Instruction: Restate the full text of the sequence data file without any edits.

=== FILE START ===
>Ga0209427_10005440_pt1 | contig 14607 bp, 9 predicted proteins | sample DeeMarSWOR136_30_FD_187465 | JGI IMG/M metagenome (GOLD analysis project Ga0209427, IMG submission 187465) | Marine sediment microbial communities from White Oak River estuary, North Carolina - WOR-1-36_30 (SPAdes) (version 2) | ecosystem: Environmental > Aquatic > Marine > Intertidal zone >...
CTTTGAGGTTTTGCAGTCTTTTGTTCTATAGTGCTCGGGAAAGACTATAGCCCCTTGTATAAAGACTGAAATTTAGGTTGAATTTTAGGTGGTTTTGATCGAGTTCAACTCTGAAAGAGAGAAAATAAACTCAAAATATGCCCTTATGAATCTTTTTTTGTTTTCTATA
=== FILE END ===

>Ga0209427_10005440_pt1 | contig 14607 bp, 9 predicted proteins | sample DeeMarSWOR136_30_FD_187465 | JGI IMG/M metagenome (GOLD analysis project Ga0209427, IMG submission 187465) | Marine sediment microbial communities from White Oak River estuary, North Carolina - WOR-1-36_30 (SPAdes) (version 2) | ecosystem: Environmental > Aquatic > Marine > Intertidal zone >...
CTTTGAGGTTTTGCAGTCTTTTGTTCTATAGTGCTCGGGAAAGACTATAGCCCCTTGTATAAAGACTGAAATTTAGGTTGAATTTTAGGTGGTTTTGATCGAGTTCAACTCTGAAAGAGAGAAAATAAACTCAAAATATGCCCTTATGAATCTTTTTTTGTTTTCTATA